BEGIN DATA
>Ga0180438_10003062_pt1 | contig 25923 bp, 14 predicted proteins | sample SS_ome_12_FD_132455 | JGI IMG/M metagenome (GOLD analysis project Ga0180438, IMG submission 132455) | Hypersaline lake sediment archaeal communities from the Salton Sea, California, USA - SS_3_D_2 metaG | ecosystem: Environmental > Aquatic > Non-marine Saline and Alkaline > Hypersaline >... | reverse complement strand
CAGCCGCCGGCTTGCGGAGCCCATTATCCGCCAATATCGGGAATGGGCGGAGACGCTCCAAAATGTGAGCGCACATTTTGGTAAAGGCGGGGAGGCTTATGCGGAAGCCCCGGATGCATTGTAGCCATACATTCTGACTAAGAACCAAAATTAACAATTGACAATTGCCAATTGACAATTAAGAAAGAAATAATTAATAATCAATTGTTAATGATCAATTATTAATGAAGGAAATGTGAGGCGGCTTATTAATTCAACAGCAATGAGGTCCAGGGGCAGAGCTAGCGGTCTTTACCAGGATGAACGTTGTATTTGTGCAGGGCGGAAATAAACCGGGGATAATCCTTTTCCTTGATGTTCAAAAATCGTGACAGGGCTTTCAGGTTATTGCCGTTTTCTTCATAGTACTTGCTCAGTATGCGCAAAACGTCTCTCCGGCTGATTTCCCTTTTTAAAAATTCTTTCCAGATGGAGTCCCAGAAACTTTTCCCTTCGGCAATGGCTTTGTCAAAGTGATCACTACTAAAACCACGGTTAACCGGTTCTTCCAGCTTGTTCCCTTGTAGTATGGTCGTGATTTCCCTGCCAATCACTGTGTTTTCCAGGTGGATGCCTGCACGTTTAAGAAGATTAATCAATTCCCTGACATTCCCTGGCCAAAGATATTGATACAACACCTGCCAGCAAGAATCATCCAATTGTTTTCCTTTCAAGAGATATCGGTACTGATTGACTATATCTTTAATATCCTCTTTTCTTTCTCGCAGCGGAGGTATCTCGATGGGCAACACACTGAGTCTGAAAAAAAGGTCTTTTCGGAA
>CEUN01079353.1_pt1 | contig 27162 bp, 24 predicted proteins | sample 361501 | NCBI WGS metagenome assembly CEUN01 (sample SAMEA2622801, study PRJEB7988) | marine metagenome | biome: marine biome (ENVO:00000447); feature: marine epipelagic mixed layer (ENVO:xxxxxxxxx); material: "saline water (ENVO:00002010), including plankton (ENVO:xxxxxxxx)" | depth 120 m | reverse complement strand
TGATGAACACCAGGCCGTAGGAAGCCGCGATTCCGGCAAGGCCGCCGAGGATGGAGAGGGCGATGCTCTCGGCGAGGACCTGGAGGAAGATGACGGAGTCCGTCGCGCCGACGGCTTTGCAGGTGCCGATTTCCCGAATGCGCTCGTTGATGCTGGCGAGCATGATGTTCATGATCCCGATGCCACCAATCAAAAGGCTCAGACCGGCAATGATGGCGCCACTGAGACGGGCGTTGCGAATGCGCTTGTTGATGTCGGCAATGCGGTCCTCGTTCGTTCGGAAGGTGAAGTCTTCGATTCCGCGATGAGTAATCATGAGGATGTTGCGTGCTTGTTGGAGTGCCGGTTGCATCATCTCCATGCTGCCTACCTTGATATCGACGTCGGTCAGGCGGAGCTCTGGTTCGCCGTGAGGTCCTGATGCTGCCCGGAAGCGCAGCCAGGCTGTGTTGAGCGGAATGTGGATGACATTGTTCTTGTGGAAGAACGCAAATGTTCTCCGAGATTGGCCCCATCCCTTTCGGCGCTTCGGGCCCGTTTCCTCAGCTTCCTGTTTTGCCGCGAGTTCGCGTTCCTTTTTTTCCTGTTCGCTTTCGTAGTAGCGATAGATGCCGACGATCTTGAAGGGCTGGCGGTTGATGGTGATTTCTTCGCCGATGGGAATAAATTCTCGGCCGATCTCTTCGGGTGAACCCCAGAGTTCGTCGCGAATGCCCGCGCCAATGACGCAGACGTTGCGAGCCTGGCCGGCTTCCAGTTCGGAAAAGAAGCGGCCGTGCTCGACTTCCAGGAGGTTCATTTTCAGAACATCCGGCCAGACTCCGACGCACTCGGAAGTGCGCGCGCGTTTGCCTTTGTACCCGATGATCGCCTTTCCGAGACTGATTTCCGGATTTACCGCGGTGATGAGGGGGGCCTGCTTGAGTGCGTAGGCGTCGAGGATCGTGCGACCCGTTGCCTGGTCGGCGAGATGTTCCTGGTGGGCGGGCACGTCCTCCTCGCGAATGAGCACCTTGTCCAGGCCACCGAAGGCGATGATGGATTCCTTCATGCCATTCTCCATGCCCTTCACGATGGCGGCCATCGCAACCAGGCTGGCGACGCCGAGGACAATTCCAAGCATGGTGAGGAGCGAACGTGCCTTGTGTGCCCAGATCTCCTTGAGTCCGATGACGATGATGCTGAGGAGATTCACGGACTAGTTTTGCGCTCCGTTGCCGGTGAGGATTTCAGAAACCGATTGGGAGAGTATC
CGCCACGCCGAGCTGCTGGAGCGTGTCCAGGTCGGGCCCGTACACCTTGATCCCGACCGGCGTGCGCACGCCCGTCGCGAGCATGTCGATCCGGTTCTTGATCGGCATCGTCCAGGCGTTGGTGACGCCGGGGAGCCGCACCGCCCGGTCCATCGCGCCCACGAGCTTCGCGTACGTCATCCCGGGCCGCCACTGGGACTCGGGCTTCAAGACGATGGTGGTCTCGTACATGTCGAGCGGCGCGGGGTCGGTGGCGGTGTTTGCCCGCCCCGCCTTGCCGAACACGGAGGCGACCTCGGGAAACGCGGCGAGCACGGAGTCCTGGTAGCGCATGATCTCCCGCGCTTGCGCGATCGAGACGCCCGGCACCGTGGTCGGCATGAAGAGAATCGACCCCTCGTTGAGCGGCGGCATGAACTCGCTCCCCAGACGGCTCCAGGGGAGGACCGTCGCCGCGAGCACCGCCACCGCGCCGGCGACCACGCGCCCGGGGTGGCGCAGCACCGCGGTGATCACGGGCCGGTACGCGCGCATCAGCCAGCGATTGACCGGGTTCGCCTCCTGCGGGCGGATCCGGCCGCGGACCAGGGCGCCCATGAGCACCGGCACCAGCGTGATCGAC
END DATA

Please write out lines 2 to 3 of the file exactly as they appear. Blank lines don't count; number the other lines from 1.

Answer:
CAGCCGCCGGCTTGCGGAGCCCATTATCCGCCAATATCGGGAATGGGCGGAGACGCTCCAAAATGTGAGCGCACATTTTGGTAAAGGCGGGGAGGCTTATGCGGAAGCCCCGGATGCATTGTAGCCATACATTCTGACTAAGAACCAAAATTAACAATTGACAATTGCCAATTGACAATTAAGAAAGAAATAATTAATAATCAATTGTTAATGATCAATTATTAATGAAGGAAATGTGAGGCGGCTTATTAATTCAACAGCAATGAGGTCCAGGGGCAGAGCTAGCGGTCTTTACCAGGATGAACGTTGTATTTGTGCAGGGCGGAAATAAACCGGGGATAATCCTTTTCCTTGATGTTCAAAAATCGTGACAGGGCTTTCAGGTTATTGCCGTTTTCTTCATAGTACTTGCTCAGTATGCGCAAAACGTCTCTCCGGCTGATTTCCCTTTTTAAAAATTCTTTCCAGATGGAGTCCCAGAAACTTTTCCCTTCGGCAATGGCTTTGTCAAAGTGATCACTACTAAAACCACGGTTAACCGGTTCTTCCAGCTTGTTCCCTTGTAGTATGGTCGTGATTTCCCTGCCAATCACTGTGTTTTCCAGGTGGATGCCTGCACGTTTAAGAAGATTAATCAATTCCCTGACATTCCCTGGCCAAAGATATTGATACAACACCTGCCAGCAAGAATCATCCAATTGTTTTCCTTTCAAGAGATATCGGTACTGATTGACTATATCTTTAATATCCTCTTTTCTTTCTCGCAGCGGAGGTATCTCGATGGGCAACACACTGAGTCTGAAAAAAAGGTCTTTTCGGAA
>CEUN01079353.1_pt1 | contig 27162 bp, 24 predicted proteins | sample 361501 | NCBI WGS metagenome assembly CEUN01 (sample SAMEA2622801, study PRJEB7988) | marine metagenome | biome: marine biome (ENVO:00000447); feature: marine epipelagic mixed layer (ENVO:xxxxxxxxx); material: "saline water (ENVO:00002010), including plankton (ENVO:xxxxxxxx)" | depth 120 m | reverse complement strand